So my seven year old daughter and I had finished our latest bedtime book and I thought I’d nose around the charity shops during my lunch break to see if I could pick anything up for the next evening.
Lo and behold, I find a brand-new box-set of three Michael Morpurgo books for next to nothing, so I snaffle them up.
We have read one or two Michael Morpurgo books before. He is a very talented writer and as far as I can tell, thoroughly deserves his reputation as a cracking storyteller.
His books are pitched at a slightly older age group than my daughter, but she’s an intelligent girl with a reading age way beyond her years, so these books are ideal for us to tuck up with in the half light, just enough to stretch her vocabulary and imagination… Perfect.
So I scouted each one out, to see which one we might start with.
After flicking through a few pages of “The Amazing Story of Adolphus Tips” I decided that I would set up an award for the misrepresentation of MS and I am afraid to say that Michael Morpurgo has the dubious honour of winning the inaugural gold medal – well done sir.
I don’t know if copyright allows me to directly quote from his books, but I don’t care, I’m going to anyway…
The opening chapter deals with Grandpa’s funeral:
“I tried hard to feel sad, but I couldn’t, and not because I didn’t love Grandpa. I did. But he had been ill with multiple sclerosis for ten years or more, and that was most of my life. So I never felt I’d known him that well”.
“Sometimes it was all he could do to smile. In the end, when he was really bad, Grandma had to do almost everything for him. She even had to interpret what he was trying to say to me because I couldn’t understand any more”.
“…I could see the suffering in his eyes”.
“when I heard he’d died I was sad for Grandma… But in a way I was glad it was finished, for her and for him”.
“You should have known him like I knew him… We used to laugh in the early days – how we used to laugh… he just stopped laughing a long time ago, when he first got ill”.
“I would often hear my father pleading with her to have Grandpa put into a nursing home…”
Well done Mr Morpurgo. I’m really going to have fun reading all this to my daughter.
I have decided that I’m going to read this book anyway, as we are almost guaranteed to enjoy it and our favourite books have always included a roller coaster of emotions (Charlotte’s Web, Black Beauty). Do I censor it, though? Do I drop the “with multiple sclerosis” from the top quote?
…Or should I leave it in and use it as an opportunity to say that MS affects people differently, that severe cases are rare, that it doesn’t directly kill you, that I am not unhappy, that I am not worried, that I will always be there for her, and that this isn’t going to happen to me?
I can’t believe that he hasn’t researched this aspect of the story and you do hear of deaths in the media where MS plays its part, but this is just a torrent of negativity. An absolute worst-case scenario used as a handy off-the-peg disease to slot into the book as a story device.
I think that even if I censor it, it will nag at me (us?) anyway and I will need to have a discussion about these misconceptions, whether it be about MS or any other disease or disability.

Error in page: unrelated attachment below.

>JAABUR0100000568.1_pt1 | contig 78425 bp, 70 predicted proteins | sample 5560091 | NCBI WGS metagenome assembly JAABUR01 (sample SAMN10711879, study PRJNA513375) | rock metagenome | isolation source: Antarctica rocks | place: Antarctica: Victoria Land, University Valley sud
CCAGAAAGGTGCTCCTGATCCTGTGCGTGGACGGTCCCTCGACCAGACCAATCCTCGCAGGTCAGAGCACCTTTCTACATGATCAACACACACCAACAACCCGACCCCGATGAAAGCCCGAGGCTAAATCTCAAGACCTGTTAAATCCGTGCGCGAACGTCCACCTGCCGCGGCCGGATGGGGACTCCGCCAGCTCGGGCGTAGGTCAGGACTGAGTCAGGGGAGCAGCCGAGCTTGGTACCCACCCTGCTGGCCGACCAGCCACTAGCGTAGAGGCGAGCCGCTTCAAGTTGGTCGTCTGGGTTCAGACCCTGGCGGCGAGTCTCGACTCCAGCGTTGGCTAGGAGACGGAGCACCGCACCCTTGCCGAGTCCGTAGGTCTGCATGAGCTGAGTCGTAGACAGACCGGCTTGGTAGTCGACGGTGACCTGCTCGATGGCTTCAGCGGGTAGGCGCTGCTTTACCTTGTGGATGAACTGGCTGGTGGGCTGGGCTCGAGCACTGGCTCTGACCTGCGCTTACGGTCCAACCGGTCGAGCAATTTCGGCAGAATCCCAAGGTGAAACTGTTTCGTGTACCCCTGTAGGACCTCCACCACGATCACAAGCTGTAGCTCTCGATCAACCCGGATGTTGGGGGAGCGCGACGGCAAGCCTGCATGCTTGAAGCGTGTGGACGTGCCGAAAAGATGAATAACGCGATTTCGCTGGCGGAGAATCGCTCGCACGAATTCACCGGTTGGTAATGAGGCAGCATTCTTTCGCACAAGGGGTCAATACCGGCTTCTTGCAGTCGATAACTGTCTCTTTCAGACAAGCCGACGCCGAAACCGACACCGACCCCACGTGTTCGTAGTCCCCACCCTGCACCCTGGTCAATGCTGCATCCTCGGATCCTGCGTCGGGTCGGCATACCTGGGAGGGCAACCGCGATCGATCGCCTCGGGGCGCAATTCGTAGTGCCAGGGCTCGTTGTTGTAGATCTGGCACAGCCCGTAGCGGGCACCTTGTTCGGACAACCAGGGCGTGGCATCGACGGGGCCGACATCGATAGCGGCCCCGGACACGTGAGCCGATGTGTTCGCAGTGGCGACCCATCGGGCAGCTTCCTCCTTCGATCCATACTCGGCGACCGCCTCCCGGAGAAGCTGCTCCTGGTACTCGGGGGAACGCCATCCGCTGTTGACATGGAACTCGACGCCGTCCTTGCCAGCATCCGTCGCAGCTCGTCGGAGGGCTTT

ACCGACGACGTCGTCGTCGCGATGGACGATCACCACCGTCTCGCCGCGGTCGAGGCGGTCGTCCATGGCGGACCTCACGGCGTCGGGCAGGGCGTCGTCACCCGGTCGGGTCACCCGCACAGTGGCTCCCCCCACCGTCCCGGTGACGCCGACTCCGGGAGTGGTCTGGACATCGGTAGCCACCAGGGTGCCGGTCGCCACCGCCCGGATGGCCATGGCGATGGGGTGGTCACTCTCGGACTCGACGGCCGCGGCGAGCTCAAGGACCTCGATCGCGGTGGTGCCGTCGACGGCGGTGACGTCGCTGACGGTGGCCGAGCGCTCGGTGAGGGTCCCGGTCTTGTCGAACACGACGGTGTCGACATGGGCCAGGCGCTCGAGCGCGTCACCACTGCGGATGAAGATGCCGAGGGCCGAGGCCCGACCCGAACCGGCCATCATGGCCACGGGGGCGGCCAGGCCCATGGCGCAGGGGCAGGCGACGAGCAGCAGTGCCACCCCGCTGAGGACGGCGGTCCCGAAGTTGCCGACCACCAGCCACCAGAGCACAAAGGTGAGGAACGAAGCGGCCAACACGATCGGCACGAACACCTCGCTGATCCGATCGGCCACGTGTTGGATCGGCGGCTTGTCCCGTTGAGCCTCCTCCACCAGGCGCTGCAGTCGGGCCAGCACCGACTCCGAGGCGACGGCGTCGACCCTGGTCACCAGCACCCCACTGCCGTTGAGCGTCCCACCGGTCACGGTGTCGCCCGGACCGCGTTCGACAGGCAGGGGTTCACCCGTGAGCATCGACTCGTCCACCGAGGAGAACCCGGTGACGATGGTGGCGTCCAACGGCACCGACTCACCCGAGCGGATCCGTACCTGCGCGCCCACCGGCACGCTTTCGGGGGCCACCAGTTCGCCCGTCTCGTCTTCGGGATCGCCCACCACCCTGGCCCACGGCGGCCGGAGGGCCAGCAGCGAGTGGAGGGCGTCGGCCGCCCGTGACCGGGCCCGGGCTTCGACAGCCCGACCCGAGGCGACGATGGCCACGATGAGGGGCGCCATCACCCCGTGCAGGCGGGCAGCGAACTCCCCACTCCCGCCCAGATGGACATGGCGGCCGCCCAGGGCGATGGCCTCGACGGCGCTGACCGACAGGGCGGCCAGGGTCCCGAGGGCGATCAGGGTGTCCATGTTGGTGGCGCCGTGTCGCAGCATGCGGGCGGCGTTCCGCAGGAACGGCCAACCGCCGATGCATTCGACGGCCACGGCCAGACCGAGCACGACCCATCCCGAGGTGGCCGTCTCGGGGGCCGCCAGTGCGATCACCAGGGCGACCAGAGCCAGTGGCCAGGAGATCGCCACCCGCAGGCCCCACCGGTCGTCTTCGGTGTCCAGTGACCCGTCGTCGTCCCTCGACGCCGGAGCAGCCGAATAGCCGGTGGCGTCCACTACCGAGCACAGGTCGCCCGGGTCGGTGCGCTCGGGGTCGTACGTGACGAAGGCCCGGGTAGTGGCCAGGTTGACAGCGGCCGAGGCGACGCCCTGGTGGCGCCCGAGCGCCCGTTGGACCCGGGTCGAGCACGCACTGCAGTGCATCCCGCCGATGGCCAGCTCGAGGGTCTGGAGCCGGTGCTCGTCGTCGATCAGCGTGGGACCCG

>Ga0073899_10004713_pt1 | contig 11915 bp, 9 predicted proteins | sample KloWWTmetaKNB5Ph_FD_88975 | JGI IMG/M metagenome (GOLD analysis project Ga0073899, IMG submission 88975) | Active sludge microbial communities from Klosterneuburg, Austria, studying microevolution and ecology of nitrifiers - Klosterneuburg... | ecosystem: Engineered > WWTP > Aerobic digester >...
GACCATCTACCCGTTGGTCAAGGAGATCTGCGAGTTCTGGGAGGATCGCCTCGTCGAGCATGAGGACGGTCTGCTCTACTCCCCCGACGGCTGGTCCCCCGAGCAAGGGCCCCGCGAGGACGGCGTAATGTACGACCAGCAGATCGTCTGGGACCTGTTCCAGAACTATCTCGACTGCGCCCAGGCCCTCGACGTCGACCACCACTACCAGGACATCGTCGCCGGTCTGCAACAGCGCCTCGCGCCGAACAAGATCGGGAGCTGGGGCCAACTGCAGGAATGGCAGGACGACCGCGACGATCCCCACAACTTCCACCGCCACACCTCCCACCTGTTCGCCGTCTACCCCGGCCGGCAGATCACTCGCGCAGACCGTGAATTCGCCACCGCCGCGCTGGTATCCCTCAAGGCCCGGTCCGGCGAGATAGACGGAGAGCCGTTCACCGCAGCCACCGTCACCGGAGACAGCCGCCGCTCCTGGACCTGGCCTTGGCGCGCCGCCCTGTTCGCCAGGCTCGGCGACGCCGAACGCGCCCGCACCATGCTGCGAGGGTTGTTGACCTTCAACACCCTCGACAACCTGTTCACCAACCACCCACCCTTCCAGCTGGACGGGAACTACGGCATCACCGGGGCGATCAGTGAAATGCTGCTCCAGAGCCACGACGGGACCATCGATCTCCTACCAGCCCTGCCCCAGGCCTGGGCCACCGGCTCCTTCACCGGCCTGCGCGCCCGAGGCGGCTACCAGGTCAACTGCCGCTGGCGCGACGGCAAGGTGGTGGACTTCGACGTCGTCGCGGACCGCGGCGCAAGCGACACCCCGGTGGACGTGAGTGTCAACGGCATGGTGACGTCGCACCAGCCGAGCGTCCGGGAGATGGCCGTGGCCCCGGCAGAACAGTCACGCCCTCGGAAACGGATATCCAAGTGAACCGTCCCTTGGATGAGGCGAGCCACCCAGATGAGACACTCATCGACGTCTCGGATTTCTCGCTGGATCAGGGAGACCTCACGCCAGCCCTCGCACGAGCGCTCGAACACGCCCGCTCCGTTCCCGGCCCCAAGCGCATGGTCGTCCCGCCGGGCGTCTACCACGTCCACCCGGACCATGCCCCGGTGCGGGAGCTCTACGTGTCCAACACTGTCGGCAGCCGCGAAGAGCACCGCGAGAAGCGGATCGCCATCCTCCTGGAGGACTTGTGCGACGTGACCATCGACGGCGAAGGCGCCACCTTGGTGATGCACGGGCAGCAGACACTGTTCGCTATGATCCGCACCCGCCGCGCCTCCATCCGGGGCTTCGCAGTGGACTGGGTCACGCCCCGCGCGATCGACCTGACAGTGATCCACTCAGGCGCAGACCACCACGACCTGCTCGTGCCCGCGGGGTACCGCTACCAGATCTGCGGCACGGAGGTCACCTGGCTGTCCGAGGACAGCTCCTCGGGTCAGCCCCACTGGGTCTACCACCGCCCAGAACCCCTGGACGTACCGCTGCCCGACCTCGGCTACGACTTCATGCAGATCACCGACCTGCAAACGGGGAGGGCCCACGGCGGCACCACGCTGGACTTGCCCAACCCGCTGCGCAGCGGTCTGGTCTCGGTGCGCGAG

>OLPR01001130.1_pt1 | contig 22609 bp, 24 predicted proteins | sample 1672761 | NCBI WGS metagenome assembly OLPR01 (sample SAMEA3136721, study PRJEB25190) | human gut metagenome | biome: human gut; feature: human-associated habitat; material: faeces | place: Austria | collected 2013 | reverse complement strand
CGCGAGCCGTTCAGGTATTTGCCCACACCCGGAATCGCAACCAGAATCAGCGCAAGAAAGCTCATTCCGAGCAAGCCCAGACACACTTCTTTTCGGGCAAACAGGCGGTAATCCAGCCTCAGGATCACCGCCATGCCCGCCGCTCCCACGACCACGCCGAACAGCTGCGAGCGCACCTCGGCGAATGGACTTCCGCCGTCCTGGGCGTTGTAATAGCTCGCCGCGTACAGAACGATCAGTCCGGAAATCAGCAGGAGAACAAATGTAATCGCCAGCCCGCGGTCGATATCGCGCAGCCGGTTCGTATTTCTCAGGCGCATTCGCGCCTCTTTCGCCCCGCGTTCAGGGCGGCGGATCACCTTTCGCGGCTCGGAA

2 thoughts on “A Prize for Morpurgo”
Hmm. Tricky one. On the one hand, I wouldn’t blame you for changing the condition, but on the other hand it’s not going to be long before she’s reading it for herself and wondering why daddy told it differently. It’s probably a difficult conversation to have, but one you’ll have to have sooner or later!
My personal bugbear is House. Every single bloody week, they’ll toss MS or Transverse Myelitis out there and immediately put the patient on an Interferon drip. JOB DONE! House once diagnosed someone with MS across a canteen. He really must be a diagnostic genius – it took my doctors about 4 years, several MRI scans, some evoked potentials and a lumbar puncture before they were prepared to stick their colours to the mast…..
Nice to see you blogging!
Well, we started the box set by reading one of the other books. The book in question involved an incidental character who progressively gets worse and eventually dies from Parkinson’s Disease.
I don’t know enough about Parkinson’s to make any comments, but having read the MS passages in Adolphus Tips, I’m not sure I can trust the storyteller enough to treat them with anything other than the big pinch of salt you might expect me to.
I am pleased to say that my daughter and I have now started on the wartime drama of Adolphus Tips. I am also pleased to say that I didn’t edit MS out of it (I was never going to), but took pains to explain the ins and outs.
My daughter knows she has her copy of “MS for kids” by the MS Trust and she can also ask me any questions whenever she likes. As any offensive sentences reared their ugly heads, I affected a comedy annoyed voice as I read them and we both rolled our eyes together.
The funny thing is, the story is written in the form of diary entries and I am editing out (most of the) comments about kissing boys instead. She doesn’t need to know anything about that for a few years yet.